Thursday, April 23, 2009

Is Alcoholism Genetic?

I'm not sure I buy the whole genetics thing. I think it may play a part but I think the family environment is much more important.

Not that this is statistically relevant but let's say we look at my husband’s and my family.

I have 3 sisters. 2 are half sisters. My mother’s side is primarily alcoholic. If you go with the genetics theory, my one half sister should definitely be an alcoholic because of my mom’s side of the family and her dad (my step dad).

My "full" sister and I should have a high probability of being alcoholic because of my mom’s side of the family.

My other half sister should have a high probability because of her own mother's alcoholism.

But none of the four of us are alcoholics. None of us are addicted to drugs or ever even tried hard drugs to my knowledge.

Then look at my husband’s side. Both he and his younger brother are alcoholics. (The older brother is in a mental institution). Nearly everyone in their family on both sides is an alcoholic.

Is it genetics or is it the way the family behaves? Perhaps a little of both?

I have often said if I had grown up on my husband’s family I would be an alcoholic myself. Even being around my father-in-law for 5-minutes makes me want to have a drink!

My father-in-law is a difficult person to be around. He is always quizzing you on everything. In our case, mostly our finances.

He walks around our house and says, Is that new? No, we've had that for years. He asks about 7 more things.

When he interacts with my son, he is always telling him how he could do everything better.

He tells me where I could go grocery shopping to save more money. He tells me about things that I obviously already know – repeatedly.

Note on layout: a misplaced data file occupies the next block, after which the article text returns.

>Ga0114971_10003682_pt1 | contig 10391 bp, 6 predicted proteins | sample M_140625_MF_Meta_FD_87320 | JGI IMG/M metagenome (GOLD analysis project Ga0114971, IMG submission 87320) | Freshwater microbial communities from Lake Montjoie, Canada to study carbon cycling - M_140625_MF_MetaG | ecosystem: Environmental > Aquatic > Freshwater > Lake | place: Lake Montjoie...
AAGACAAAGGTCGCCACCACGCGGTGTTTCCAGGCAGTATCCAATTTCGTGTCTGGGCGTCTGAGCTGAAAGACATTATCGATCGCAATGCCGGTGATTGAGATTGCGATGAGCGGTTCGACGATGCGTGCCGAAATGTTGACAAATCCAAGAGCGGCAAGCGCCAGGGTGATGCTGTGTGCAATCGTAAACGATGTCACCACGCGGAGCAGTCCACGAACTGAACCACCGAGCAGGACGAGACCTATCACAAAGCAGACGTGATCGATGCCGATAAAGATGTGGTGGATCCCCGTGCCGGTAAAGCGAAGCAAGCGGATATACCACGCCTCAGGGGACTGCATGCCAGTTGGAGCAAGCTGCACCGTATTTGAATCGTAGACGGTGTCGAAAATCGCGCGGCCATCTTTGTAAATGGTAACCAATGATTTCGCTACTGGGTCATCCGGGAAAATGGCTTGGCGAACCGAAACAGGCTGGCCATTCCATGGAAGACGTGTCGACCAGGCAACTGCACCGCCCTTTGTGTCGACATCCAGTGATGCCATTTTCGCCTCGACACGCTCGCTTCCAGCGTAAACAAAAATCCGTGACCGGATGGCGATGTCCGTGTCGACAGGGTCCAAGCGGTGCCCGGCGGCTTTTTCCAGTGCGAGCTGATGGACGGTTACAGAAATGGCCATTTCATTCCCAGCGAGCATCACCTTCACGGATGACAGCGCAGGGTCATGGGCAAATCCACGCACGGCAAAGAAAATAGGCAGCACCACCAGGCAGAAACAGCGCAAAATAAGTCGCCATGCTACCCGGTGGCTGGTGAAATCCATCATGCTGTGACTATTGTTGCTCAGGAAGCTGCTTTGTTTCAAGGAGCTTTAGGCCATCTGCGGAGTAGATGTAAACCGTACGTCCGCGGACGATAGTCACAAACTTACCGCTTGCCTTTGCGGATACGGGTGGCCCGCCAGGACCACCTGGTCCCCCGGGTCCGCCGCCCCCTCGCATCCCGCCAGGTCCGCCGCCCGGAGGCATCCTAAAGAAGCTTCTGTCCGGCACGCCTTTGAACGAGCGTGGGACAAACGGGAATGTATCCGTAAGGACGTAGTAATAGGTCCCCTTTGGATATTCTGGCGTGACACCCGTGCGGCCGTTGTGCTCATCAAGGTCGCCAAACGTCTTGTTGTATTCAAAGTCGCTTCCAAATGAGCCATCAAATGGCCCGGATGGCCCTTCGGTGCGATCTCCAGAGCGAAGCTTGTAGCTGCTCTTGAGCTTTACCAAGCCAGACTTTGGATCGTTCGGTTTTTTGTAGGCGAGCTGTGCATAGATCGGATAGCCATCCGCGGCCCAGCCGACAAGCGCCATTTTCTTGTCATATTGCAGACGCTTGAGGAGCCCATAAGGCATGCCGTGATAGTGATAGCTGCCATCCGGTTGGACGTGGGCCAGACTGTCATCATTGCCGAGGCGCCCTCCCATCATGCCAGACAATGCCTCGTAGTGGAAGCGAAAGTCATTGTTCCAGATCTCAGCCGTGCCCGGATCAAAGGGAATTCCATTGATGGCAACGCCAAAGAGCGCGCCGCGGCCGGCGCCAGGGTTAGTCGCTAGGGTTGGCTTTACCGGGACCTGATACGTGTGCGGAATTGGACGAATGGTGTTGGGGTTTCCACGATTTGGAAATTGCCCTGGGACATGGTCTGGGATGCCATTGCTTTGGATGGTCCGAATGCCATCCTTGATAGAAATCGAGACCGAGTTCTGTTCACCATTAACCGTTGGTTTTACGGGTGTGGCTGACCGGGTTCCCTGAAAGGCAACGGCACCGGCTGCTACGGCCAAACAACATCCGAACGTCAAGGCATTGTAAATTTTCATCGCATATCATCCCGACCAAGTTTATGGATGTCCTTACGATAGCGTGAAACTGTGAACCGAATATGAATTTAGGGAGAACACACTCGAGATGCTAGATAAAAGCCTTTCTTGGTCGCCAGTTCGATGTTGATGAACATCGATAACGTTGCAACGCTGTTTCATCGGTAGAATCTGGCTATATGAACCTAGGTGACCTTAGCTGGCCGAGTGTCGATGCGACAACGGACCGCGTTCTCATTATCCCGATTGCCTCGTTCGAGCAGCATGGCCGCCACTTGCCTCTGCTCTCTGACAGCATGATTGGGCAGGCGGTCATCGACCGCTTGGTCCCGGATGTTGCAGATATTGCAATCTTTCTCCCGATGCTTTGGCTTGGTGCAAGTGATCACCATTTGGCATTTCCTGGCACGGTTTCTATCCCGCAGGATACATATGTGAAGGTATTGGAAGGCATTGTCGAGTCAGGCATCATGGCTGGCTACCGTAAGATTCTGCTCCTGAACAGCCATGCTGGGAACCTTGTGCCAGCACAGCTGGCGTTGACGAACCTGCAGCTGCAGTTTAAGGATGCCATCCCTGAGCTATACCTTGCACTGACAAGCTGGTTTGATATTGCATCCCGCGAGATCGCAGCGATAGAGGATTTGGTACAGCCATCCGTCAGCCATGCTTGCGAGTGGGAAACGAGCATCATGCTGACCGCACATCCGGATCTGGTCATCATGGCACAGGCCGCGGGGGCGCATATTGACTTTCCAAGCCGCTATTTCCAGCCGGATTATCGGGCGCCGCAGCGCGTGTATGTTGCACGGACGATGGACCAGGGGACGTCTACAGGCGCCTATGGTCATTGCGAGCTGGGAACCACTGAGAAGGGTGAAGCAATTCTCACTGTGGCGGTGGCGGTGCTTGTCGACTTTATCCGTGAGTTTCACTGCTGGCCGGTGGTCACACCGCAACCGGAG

After a laid back day with my dad about a month ago, my husband commented on how much he likes my dad. He's so easy to be around.

I relay the compliment to my dad. I tell him we could never have that same sort of day with my father-in-law. If we were to play basketball, it would not be just about enjoying the game. Every time my husband or my son missed a basket, he would have criticized them or made a joke. He would be telling them how they could play better.

There is never any rest or enjoyment. It is always about money and business and one-upping someone.

That's no way to live.

And that's my sober father in law.

My husband’s childhood is his story to tell. But whenever I think about it, my heart feels like it will explode with anger. It was hardly a childhood. I will leave it at that.

I believe most problems have a root to them. You can pretend that they sprung from no where, but when you have a child you plant a seed, water it and help it to grow.

You can forget to water the seed and instead a weed will grow up strong and stubborn in its place.

If you wait too long, the seed will never be rehabilitated and only the weed will remain.

But the weed is still your responsibility. Getting mad that a weed sprung up in the plants place makes no sense. You caused that to happen by your own neglect and abuse.

Pluck out the weed and see if the plant doesn't come back.

A weed can grow in almost any environment.

When you water your children and nourish them, they grow up into glorious, flowering plants, or perhaps a tall and steady tree.

They may falter, but ultimately they come back into the glorious creations that God intended.

1 comment:

  1. My personal opinion is that there is a genetic component and there is a environmental component. Sometimes when I watch alcoholics recover and turn to sugar, I wonder if there is a chemical component. I don't know. I think that leaning toward being OCD in general can take many forms. Some turn to alcohol, work, sex, food, drugs, cleaning, exercise, gambling. And I do think that tendency to be OCD is genetic. I've watched it take different forms in my family. It is a hard one to figure out. Drug users can take one look at another user and somehow know what their "thing" is. Just my thoughts. I've wondered about these things for a while myself.